Last year there was a lot of buzz about San Francisco’s formerly pirate radio station Pirate Cat Radio going somewhat legit, with its founder and owner, Daniel “Monkey Man” Roberts, taking over the management and re-launch of nearby FCC licensed community radio station KPDO in the coastal community of Pescadero. In the months following that news, there were also hints that Roberts had his sights set on other FM frequencies and that perhaps he had dreams of a radio empire.
Two weeks ago I started to hear rumors that changes were afoot at Pirate Cat Radio. Initially I heard the salacious account (which turns out to be mostly untrue) that Daniel had stolen money, skipped town to Switzerland, and had been ousted by staff after taking Pirate Cat’s stream down. Although he denied my request for an interview, stating that it is a “legal matter,” he said, “Pirate Cat Radio is still mine, it’s just closed for now.” Daniel’s Facebook page says that he’s currently in Estonia; although it’s more likely that he’s in Bristol, England, having recently worked on the December 1, 2010 launch of community radio station Bristol Static. In an article in the SF Weekly, Daniel Roberts’ lawyer indicates that as of February 16, he believed Daniel to be in the U.K.
In the meantime, back in San Francisco, the DJs and staff at Pirate Cat Radio and Cafe have organized themselves into the PCR Collective and tell me that they are excited about the station’s future. It’s been a hectic two weeks for them, starting with a short, but contentious call on February 13, in which they confronted Daniel with questions about the ownership and finances of the station. During that call, in which they were asking for more transparency about station operations, Daniel refused to address their concerns. After hanging up, he proceeded to take the Pirate Cat Radio website and web stream offline. Despite those moves, staff of PCR Collective are trying to operate the station and cafe as they did previously. They’ve re-established a web stream and have set up a new website for the PCR Collective.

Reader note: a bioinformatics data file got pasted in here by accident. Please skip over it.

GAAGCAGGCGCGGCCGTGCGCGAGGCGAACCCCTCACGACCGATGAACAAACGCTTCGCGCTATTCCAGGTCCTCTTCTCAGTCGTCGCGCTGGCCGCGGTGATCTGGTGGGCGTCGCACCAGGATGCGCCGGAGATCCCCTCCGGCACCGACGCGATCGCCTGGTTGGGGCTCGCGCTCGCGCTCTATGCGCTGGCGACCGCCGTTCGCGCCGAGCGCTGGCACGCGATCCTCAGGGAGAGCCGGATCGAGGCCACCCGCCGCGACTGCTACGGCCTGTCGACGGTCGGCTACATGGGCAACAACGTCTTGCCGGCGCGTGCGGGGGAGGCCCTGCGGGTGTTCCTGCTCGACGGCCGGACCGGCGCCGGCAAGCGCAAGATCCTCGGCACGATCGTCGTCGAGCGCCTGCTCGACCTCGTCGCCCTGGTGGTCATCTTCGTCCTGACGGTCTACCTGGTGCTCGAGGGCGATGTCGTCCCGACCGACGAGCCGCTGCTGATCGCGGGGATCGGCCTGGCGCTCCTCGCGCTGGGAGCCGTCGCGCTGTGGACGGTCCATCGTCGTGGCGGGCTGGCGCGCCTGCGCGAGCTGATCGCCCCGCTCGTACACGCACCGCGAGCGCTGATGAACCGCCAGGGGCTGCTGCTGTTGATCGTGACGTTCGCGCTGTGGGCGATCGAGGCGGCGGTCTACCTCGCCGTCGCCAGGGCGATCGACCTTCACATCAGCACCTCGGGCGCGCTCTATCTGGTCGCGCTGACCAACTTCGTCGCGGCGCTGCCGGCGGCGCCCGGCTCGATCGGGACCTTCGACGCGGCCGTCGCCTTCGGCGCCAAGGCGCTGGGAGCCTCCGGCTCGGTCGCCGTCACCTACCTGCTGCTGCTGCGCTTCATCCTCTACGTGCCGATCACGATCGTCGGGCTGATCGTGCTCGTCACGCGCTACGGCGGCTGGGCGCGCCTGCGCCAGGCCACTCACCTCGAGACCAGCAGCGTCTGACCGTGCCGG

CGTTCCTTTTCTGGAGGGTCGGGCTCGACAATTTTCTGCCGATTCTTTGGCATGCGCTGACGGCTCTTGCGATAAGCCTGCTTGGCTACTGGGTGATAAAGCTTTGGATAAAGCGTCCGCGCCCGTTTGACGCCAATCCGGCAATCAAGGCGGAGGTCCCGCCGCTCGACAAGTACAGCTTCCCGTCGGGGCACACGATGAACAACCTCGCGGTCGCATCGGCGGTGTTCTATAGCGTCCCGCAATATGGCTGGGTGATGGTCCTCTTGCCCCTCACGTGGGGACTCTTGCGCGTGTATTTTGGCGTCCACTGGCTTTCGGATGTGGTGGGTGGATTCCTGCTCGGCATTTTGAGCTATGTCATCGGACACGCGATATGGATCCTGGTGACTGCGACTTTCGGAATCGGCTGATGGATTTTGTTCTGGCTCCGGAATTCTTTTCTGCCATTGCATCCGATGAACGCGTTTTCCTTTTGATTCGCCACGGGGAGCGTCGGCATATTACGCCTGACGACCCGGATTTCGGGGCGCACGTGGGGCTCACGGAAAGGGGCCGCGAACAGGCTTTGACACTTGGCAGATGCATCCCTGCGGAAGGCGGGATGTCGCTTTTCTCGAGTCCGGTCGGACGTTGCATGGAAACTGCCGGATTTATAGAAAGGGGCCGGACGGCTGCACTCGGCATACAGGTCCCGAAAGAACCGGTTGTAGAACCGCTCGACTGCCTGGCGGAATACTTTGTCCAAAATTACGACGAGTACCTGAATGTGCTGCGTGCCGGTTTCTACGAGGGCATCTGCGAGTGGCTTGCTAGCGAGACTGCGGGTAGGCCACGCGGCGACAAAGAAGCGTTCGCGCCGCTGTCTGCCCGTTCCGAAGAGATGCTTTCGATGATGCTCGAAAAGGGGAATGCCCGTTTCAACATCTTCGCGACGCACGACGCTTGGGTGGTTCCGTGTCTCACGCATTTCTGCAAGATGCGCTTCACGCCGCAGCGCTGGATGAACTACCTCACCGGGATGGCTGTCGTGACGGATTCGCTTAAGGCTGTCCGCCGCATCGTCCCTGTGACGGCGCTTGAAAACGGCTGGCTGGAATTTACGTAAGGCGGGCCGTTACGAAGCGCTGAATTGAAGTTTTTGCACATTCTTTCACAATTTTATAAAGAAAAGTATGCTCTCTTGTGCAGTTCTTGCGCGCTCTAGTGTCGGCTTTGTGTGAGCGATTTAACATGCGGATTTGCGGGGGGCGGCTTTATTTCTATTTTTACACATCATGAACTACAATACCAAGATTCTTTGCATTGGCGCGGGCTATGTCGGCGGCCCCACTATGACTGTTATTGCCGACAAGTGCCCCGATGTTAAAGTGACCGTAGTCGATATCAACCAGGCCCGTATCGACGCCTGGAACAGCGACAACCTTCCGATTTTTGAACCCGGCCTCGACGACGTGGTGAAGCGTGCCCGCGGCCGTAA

I caught up with several staff members on Sunday at the station. Although there is clearly animosity between the DJs and Daniel, I was told that many of the rumors floating around about the station shut-down aren’t true. Pirate Cat’s DJ Canary told me, “Monkey did not steal anything.” However, many DJs did express that there had been ongoing concerns about the management of the station over the past few months.
In November 2010, DJs were told by Daniel that he had sold 80% of Pirate Cat Radio Cafe to an outside investor. They were also asked to pay their monthly DJ dues to the new investor starting in December. At their next staff meeting, DJs were told to no longer pay the investor, but to instead deposit money into the Pescadero Public Radio Service (the license holder for KPDO) account. This turn of events created some concerns, which eventually led Pirate Cat’s Minister of Technology, DJ Pirata Margarita, to ask for more transparency from Daniel. When she asked to see a budget, he fired her.